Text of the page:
2 A combination of the forms of the previous 2 figures is used in the next circuit to produce 2 memories each holding 2 bits of data. The upper pair form one 2-bit memory, the lower pair another. The flipflops of each 2-bit memory have separate data inputs, but a common write control input, so that both are written together. In this circuit data is provided on the data bus lines, 0 & 1, at the bottom of the figure. It is anticipated that there is some other device, e.g. a microprocessor CPU, that controls the setting of data on this bus and activates the control signals to write to one of the memories. The data bus lines each connect to one device of a pair, e.g. 0 to the upper flip-flop of each pair. A bus is a group of related signals that potentially connect to a large number of devices. A Small Memory Circuit riting to one of the memories requires a sequence of actions:- data is output on to the data bus lines by the writing device, the appropriate write control line is activated, allowing the data into the selected memory, after a short delay to allow the flip-flops to change their state to the new data values, the control line is de-activated completing the write, the data value on the bus can be changed at any time after this. This deals with writing data into either of the memories, but a memory is of no use unless the data can be read back. In this circuit, as is common in many memory circuits, data is read back over the same data lines, that are used to write data into the memories. This reduces the number of connections required, but demands that more that one device outputs its data on the same wire. utputing ata on to a Shared ire In the circuit above, it is not possible to just connect the Q outputs from the memories directly to the bus lines. Any single wire can only have one value placed on it at a time, which means that only one device can be outputing a value on the wire at any instance (an alternative way of saying this is that only one device can drive the wire at any time). ata corruption or even a short-circuit can occur otherwise: imagine if the Q outputs of the upper flip-flop of each pair were directly connected to 0 with one Q at 0V and the other at 5V, then there would be short circuit between the power supply terminals via the Q outputs and 0. Thus where several devices can drive a wire, i.e. the wire is shared by the outputs, a switch is needed between each output and the wire, so that only one output is connected to the wire at a time while the others are disconnected. bviously, such switches need to be electrically controlled to make and break the connections, and a transistor would make an appropriate switch. However, it is usual for various electrical reasons to use a tri-state driver instead of just a single transistor as the switching device. A tri-state driver acts as a switch, but with a uni-directional information flow, unlike a transistor, which is bi-directional.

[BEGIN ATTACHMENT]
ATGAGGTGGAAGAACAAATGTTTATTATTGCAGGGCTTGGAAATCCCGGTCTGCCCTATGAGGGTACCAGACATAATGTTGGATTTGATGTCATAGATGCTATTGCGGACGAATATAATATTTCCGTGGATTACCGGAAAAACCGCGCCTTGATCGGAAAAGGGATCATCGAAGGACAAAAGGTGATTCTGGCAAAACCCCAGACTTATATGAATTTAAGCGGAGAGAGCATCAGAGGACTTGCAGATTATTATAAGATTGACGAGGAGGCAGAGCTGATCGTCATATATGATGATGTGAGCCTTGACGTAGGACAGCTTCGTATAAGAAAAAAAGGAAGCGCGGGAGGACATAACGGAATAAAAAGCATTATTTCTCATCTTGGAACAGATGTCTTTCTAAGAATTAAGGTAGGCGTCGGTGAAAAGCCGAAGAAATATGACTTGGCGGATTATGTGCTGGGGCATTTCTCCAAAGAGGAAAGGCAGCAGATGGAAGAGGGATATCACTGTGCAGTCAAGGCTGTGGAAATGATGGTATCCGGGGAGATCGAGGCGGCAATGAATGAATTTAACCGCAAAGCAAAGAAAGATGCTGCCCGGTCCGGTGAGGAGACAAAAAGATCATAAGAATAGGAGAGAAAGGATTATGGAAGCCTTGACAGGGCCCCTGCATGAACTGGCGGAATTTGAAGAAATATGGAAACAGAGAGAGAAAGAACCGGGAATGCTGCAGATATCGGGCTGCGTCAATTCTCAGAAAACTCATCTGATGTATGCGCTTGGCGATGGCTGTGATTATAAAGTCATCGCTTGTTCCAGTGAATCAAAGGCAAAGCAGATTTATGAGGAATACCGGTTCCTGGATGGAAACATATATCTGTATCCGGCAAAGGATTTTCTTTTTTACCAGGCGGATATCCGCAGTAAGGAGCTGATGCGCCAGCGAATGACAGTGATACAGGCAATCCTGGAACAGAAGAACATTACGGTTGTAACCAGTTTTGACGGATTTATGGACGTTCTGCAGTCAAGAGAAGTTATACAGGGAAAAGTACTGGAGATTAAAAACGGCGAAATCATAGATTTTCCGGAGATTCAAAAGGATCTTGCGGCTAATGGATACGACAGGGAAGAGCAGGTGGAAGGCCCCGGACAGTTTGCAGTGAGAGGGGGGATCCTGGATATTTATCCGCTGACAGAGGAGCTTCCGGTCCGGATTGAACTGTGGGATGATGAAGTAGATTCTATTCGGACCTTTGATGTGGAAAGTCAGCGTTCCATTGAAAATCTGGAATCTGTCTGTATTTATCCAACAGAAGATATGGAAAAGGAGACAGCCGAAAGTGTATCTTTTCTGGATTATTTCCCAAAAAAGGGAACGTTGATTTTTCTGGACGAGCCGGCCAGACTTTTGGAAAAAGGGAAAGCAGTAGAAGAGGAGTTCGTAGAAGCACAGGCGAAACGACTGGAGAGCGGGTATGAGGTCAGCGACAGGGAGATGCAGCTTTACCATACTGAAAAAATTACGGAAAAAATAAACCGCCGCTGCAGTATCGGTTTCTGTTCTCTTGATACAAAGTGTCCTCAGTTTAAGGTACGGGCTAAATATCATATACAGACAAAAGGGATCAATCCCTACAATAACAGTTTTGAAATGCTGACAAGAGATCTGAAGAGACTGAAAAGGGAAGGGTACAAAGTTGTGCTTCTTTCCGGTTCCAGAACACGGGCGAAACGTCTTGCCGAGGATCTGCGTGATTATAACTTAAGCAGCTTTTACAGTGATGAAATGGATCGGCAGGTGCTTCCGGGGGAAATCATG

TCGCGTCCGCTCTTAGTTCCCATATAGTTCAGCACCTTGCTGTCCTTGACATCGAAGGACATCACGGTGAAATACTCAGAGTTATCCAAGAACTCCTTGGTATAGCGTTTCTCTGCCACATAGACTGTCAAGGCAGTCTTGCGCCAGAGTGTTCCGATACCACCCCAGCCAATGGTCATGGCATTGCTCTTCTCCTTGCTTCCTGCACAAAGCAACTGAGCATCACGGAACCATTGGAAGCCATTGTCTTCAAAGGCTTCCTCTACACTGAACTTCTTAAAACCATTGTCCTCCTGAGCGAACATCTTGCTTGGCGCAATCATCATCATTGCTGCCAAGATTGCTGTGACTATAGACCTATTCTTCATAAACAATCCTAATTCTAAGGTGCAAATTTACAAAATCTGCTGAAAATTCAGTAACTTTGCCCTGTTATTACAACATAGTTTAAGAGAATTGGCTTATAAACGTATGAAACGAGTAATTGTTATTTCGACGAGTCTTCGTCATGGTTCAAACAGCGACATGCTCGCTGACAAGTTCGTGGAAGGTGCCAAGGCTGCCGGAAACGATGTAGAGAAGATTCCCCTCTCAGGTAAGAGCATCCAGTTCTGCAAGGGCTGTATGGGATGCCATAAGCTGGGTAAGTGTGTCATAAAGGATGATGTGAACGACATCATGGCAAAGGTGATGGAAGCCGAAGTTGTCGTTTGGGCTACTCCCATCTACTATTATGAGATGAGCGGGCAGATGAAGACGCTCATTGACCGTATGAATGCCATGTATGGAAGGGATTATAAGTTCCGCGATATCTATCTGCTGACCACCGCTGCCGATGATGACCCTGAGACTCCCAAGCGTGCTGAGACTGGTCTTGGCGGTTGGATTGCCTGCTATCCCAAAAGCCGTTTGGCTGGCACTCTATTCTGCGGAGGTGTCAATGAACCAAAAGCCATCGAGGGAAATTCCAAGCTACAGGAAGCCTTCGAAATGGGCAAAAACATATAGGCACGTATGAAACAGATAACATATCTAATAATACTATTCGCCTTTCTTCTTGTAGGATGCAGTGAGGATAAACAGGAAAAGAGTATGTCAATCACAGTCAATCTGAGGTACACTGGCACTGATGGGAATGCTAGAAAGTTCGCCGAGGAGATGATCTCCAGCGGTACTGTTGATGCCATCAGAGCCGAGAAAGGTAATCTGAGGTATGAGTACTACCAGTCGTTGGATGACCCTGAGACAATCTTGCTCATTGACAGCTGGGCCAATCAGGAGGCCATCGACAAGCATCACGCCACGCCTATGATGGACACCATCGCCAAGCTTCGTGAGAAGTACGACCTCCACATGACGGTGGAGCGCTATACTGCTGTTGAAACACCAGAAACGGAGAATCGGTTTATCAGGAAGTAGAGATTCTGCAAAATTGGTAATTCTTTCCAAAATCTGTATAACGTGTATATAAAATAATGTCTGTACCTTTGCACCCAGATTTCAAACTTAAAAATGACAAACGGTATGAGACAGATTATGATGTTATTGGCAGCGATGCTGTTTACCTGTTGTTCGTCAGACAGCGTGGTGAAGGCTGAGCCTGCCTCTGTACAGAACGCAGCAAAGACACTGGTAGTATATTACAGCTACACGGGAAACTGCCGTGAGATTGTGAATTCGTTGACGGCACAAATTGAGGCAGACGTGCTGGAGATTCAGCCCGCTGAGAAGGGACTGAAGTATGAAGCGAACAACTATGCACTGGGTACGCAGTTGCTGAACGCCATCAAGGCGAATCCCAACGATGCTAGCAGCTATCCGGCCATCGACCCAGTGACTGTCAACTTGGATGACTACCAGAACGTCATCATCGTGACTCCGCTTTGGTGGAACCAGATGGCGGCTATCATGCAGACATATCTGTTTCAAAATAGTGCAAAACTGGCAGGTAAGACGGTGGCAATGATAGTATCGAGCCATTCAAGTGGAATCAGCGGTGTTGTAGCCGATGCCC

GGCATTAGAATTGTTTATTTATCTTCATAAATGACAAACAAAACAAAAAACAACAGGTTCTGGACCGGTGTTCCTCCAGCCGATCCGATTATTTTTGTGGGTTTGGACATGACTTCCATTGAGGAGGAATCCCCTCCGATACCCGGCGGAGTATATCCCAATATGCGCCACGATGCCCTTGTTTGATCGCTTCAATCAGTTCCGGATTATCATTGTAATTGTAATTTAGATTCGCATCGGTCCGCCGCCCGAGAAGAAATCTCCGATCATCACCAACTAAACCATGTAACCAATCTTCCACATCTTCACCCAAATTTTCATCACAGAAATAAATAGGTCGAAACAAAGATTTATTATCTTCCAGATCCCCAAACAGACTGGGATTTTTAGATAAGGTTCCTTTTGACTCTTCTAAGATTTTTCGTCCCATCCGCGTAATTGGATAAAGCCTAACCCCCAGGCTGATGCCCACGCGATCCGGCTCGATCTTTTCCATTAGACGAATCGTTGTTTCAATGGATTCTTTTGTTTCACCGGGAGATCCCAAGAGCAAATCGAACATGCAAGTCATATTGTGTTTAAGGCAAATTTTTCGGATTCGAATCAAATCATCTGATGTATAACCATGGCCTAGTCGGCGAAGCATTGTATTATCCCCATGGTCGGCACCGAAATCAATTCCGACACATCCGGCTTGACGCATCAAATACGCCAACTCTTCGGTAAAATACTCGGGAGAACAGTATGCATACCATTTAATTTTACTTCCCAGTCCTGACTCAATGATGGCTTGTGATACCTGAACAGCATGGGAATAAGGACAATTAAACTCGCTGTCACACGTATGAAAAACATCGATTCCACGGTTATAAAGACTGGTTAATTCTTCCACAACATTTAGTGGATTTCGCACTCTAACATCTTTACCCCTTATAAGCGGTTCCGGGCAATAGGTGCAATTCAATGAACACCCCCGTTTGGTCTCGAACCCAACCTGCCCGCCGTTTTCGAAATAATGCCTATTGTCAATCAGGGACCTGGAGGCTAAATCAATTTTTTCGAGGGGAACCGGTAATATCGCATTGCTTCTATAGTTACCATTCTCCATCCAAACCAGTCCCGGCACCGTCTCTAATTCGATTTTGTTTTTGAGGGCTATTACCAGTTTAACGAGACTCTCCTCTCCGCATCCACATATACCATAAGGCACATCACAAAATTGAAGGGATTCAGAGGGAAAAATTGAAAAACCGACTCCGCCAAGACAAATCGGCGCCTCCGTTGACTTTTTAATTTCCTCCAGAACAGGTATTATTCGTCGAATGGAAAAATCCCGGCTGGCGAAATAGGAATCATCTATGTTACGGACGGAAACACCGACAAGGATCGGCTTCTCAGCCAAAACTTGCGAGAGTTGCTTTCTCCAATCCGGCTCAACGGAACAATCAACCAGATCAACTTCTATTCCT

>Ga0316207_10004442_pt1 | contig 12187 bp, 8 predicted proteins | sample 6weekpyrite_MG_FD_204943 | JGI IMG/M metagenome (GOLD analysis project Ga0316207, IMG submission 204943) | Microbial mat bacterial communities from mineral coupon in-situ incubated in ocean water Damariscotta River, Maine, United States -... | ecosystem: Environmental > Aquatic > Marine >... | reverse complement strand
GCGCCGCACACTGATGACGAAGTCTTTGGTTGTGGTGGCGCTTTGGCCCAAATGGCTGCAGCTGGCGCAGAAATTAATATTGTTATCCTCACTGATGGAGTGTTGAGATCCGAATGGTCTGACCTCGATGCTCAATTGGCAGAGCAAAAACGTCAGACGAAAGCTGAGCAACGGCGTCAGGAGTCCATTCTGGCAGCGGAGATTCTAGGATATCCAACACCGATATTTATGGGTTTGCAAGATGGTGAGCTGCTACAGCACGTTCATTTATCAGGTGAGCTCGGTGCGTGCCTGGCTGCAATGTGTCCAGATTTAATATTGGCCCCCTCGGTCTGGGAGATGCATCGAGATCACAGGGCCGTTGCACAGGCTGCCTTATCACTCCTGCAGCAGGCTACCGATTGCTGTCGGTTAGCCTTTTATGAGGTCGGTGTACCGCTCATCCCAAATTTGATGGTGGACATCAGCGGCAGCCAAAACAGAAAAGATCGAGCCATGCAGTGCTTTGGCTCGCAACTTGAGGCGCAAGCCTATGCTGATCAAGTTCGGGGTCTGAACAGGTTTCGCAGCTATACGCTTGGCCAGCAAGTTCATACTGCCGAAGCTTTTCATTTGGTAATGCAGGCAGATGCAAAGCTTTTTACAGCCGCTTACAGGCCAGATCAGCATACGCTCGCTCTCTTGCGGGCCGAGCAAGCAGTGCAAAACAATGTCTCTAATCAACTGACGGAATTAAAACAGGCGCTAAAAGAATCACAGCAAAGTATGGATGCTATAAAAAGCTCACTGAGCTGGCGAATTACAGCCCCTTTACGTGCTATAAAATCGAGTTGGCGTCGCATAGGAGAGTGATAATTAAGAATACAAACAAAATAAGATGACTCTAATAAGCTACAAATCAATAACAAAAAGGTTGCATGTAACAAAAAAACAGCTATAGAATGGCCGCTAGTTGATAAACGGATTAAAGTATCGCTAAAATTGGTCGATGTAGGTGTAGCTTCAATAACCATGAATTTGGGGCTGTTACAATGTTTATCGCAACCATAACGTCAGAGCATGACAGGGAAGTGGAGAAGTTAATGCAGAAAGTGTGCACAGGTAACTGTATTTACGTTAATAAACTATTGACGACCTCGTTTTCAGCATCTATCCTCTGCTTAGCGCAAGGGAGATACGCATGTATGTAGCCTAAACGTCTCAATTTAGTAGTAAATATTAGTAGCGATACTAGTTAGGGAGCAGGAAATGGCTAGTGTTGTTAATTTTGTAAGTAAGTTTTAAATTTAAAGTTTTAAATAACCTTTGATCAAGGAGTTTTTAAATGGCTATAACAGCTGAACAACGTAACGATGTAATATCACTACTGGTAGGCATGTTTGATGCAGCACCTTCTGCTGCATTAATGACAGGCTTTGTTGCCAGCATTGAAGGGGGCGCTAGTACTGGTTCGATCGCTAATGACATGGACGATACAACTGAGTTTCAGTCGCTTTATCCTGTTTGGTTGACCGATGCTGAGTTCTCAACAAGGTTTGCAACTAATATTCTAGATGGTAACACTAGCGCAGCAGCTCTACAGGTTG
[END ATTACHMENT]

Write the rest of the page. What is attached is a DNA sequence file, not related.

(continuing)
3 Tri-State river The tri-state driver is represented by the symbol shown. The connection on the left is the input and that on the write is the output. The connection at the bottom is the control (or enable) input that determines whether the output is driven with the input value or not. The circle on this connection indicates that this control is active low, i.e. that the tri-state driver is enabled with 0V on this input. The truth table for the device is shown on the right. The first 2 rows show the output following the input when the driver is enabled. The last 2 rows show that with the driver disabled, the output is not controlled by the driver; whatever other circuitry is connected to this output has to be examined to determine its voltage on the output. This last output state is the third state of the device, which is why it is called a tri-state driver. Reading from the Memory In the 2-bit memory, there is a tri-state driver on the output of each flip-flop, with a common control for the drivers for each pair, so that by activating the control the data from a pair is placed on the data bus wires. It is to be assumed that there are similar drivers on the output of whatever device drives the data bus during writes to the memory; it is this device that controls the reading process and the activation of the read control signals. The actions required to read the memory are:- the controlling device disconnects its own outputs from the data bus, so that the data bus is not driven by anything, one of the read control lines is activated and the Q outputs of the selected flip-flops drive the data bus, the controlling device reads in the data values from the data bus lines (basically it writes the data into a similar memory within itself), the read control is de-activated so that the tri-states are not enabled and data bus wires are no longer driven. ne transfer has occurred on the data bus, the data bus is free for a further read or write transfer. Larger Memories & the need for Addresses Control Input utput Comment switch closed switch closed 1 0? Voltage on output not 1 1? controlled by device The memory on the previous page can be regarded as a 2x2 (2-time-2) memory, as it has 2 memories (or 2 memory locations) with 2 bits of storage per memory or per memory location. It is obvious that this memory can be extended in 2 ways: by increasing the number of memories and by increasing the number of bits stored in each memory. There is a limit to the number of bits required per memory but the number of memories can get very large. For example, it is trivial to modify our memory to have 8 bits per memory, so that each memory can hold a byte of data, as the number of data lines to the memory only grows to 8, regardless of the number of memories. Extending the number of memories by a small amount, e.g. to 16 or 32 memories, and the number of bits per memory to the same sort of number is quite feasible and such a memory could be used within a CPU to provide it with a set of registers. However, extending the number of memories to produce a memory external to the CPU with anything near the number of memory locations available in commercially available devices, e.g. 256K locations (where 1K = I binary K = 2 10 ), increases the number of read and write control signals to unmanageable numbers. [I have switched to using the term locations instead of memories has in most computer systems the number of available locations external to the processor is usually greater that the number of memories installed, i.e. not all the available memory locations have memory installed. However, the processor has to have the potential to access all the available locations in the event that there were all occupied by installed memory.]